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Army Reserve unit ends its service to the nation

875th is deactivated

September 8, 2012
By BILL SHEA, , Messenger News

The small blue flag that has been the symbol of the 875th Replacement Company was rolled up tightly and precisely by a pair of soldiers during a Saturday morning ceremony that marked the formal end of an Army Reserve unit that has called Fort Dodge home for 63 years.

The unit, which specializes in getting other soldiers ready for duty, particularly overseas assignments, is being deactivated as the Army Reserve makes a series of changes in its structure nationwide.

''Right now, in the wisdom of the Army there is not a need for as many personnel replacement companies,'' said Col. Gus Checketts, the support operations officer of the 103rd Expeditionary Sustainment Command.

Article Photos

Staff Sgt. Tamberlyn Steinbrink, Acting commander of the 875th Replacement Company, watches somberly as the unit flag is rolled up and cased during a casing of the colors and deactivation ceremony Saturday morning at the Pfc. Edwin J. Lemke United States Army Reserve Center in Fort Dodge.

Checketts said the service of the unit's soldiers was ''invaluable to our nation.'' That service included a deployment to Saudi Arabia in 1990 for Operation Desert Shield and Operation Desert Storm. It also involved a pair of yearlong assignments to operate replacement centers in the United States in 2005- 2006 and 2010-2011.

The unit arrived in Fort Dodge in 1949 and had several different roles before becoming a replacement company in 1978.

A new unit, perhaps a military police or transportation outfit, will be moved to Fort Dodge in the future, according to Checketts.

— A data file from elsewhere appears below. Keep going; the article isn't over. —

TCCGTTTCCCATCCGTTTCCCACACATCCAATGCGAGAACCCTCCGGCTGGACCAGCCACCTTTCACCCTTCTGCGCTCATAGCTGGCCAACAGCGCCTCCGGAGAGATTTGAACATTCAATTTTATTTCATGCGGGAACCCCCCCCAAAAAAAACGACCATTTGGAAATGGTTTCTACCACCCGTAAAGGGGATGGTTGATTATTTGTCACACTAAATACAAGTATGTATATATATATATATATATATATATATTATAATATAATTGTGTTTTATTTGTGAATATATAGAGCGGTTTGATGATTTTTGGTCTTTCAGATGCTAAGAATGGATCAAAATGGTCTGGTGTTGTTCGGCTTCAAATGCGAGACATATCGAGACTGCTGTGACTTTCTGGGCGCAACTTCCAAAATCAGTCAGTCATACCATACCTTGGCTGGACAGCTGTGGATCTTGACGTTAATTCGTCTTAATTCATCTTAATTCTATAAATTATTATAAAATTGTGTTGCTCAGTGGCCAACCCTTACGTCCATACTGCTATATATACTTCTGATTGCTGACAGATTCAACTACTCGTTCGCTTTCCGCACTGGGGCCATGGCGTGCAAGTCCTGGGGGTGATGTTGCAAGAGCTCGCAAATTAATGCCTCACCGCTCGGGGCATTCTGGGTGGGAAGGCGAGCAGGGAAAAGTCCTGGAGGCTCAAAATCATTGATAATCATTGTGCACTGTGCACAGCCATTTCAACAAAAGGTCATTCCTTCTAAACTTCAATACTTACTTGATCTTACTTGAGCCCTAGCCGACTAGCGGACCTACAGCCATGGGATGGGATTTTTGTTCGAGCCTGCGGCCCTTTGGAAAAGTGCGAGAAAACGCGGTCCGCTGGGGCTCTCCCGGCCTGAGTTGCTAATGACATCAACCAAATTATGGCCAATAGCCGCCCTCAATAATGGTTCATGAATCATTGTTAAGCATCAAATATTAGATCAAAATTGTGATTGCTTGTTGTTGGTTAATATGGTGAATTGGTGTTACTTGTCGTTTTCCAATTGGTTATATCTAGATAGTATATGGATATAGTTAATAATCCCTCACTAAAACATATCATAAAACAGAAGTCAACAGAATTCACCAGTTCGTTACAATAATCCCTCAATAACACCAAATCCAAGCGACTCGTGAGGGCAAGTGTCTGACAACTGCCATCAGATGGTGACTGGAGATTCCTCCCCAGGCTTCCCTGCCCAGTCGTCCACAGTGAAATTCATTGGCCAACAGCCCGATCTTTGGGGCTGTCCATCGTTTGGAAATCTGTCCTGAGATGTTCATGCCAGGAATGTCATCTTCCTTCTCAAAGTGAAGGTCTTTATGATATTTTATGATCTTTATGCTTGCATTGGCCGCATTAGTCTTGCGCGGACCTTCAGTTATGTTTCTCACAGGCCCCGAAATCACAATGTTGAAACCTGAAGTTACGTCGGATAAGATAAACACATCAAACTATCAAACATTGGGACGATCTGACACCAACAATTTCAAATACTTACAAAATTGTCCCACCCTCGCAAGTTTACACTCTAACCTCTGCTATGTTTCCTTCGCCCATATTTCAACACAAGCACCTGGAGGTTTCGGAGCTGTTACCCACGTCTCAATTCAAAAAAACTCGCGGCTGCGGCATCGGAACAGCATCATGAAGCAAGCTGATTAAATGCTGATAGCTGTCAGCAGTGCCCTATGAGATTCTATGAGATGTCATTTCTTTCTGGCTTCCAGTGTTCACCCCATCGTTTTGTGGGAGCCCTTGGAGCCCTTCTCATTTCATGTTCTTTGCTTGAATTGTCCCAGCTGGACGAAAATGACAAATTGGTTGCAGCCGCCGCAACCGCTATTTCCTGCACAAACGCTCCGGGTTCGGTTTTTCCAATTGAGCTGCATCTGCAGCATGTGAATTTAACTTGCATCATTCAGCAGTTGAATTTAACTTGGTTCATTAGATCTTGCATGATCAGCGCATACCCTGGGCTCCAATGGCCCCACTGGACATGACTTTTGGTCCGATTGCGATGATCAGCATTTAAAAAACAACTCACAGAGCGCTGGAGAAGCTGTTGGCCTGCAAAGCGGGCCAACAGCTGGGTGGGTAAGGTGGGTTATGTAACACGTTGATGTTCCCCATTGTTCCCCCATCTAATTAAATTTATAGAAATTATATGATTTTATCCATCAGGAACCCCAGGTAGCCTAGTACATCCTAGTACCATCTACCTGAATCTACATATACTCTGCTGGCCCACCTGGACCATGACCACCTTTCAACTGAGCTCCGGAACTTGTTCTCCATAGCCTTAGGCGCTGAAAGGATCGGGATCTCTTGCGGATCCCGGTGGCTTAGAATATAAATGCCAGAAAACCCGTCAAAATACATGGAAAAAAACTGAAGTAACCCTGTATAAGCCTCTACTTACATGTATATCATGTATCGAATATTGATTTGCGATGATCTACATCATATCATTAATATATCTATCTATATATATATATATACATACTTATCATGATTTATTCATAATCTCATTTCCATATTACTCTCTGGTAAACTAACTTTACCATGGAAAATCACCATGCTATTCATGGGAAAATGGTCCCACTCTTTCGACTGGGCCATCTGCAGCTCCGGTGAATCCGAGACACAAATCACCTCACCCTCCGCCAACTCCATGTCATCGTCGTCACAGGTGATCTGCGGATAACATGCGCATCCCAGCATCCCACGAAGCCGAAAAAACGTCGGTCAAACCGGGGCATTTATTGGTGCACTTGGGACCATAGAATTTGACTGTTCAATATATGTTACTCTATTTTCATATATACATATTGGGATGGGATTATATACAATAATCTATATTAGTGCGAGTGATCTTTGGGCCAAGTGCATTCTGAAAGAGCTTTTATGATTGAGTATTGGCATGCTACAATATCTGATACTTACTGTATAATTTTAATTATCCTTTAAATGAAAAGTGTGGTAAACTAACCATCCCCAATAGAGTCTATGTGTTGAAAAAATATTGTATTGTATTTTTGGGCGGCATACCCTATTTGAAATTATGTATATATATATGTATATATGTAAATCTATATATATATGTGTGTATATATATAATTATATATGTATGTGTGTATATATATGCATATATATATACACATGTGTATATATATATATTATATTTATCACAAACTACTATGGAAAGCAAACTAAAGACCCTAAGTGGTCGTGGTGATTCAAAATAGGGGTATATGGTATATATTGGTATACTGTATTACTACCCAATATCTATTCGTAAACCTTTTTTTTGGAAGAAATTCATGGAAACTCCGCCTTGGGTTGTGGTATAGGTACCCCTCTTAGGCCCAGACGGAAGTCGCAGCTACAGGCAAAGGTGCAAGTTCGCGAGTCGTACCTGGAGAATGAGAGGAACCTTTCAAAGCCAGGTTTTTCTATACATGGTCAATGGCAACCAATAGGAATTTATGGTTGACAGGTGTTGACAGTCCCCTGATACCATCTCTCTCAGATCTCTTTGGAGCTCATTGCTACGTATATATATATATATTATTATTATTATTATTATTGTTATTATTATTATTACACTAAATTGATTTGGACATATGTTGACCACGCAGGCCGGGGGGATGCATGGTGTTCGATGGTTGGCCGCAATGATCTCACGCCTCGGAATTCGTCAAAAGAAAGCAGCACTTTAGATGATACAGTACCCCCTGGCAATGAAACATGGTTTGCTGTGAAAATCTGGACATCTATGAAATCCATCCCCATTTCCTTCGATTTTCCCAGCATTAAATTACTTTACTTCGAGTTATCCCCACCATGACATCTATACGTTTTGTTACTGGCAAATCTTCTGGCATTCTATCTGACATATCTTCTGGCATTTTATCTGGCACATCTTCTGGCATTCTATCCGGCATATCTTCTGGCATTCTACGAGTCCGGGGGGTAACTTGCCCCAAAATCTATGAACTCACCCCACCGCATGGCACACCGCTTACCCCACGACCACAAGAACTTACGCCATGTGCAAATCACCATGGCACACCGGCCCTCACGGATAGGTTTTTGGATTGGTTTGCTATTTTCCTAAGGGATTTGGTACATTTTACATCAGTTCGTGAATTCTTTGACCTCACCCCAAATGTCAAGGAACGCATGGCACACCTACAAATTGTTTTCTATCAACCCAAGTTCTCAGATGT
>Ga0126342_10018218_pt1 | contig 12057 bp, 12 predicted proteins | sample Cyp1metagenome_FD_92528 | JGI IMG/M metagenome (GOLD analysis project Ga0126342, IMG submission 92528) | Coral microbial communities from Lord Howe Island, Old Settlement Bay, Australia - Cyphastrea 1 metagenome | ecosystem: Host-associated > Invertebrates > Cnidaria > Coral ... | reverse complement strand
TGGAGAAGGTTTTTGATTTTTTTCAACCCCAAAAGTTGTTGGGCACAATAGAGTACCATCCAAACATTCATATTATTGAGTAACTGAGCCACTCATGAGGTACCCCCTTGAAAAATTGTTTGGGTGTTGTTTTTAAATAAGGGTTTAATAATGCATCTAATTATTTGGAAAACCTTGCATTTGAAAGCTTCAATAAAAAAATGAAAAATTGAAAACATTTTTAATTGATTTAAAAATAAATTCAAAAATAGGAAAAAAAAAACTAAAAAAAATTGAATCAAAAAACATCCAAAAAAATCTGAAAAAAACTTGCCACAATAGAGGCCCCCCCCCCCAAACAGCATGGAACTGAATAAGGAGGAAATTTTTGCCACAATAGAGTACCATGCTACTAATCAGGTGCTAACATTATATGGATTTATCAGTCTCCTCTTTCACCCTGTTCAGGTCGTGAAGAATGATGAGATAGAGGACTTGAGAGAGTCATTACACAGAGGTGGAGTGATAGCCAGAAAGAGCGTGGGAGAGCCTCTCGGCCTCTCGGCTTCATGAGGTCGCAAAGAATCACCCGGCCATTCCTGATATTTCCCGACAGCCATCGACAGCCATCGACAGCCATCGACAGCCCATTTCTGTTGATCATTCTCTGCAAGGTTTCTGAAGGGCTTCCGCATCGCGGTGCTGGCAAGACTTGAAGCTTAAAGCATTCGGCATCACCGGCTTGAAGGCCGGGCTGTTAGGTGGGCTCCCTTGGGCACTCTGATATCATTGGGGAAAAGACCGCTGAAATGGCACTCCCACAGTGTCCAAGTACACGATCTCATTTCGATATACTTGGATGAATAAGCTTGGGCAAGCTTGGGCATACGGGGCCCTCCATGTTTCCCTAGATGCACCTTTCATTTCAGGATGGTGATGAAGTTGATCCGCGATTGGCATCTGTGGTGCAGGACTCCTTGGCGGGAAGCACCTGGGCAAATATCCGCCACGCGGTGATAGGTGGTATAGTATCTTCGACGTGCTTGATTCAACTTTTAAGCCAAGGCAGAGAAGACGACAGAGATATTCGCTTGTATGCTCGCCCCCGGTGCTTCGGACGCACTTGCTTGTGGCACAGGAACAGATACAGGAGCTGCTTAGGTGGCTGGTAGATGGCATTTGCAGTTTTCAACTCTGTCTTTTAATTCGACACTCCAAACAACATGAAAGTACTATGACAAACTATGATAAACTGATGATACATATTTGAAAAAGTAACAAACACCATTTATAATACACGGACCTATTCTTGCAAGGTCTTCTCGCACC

''There will be another unit and there may be a time when the 875th is reactivated,'' he said.

Checketts spoke to about 75 people gathered in the Pfc. Edwin J. Lemke United States Army Reserve Center on Webster County Road P56 north of Fort Dodge.

The event Saturday morning combined elements of a retirement party, graduation ceremony and homecoming celebration, according to state Sen. Daryl Beall, D-Fort Dodge. But it was not a funeral or a wake, he added.

Beall said the unit's troops ''have served with honor and dignity and deserve our thanks and gratitude.''

''It's been said that old soldiers never die, they just fade away,'' the senator said. ''I hope the 875th never dies.''

Most of the company's 29 soldiers have already been transferred to other Army Reserve units.

''We did everything together,'' said Staff Sgt. Tamberlyn Steinbrink, the acting commander of the company. ''We love the community and we love each other.''

''It's very hard for me to stand up here and say goodbye to people I've known for 25 years,'' she added.

During his brief remarks to the gathering, Tom Dorsey, the commander of the Fort Dodge Veterans Council, thanked the soldiers and said he looks forward to the day he can participate in a ceremony welcoming a new Army Reserve unit to Fort Dodge.

At the conclusion of the ceremony, the blue flag, called a guidon, was rolled tightly around its staff. Then a tan sheath was pulled over it, and the covered flag was carried out of the main assembly room in the Reserve Center.

Following the ceremony, Tim Trusty, of Badger, said he was sad to see the end of his former unit. He joined it in 1966 and served until he retired in 1995 with the rank of first sergeant.

''It's a good one,'' he said of the company.

Working together with all of the soldiers is his favorite memory of his military career, Trusty said.

The company, he said, had a number of different missions earlier in its history. He said when he joined, the unit was Company B of the 306th Quartermaster Battalion. He said the unit did laundry, repaired shoes and fixed canvas items. It also had a large portable shower system it provided to military units out in the field.

Trusty said the unit later did personnel and recordkeeping work before being designated as a replacement company.

Another unit, the 387th Human Resources Company, remains at the local Army Reserve center.



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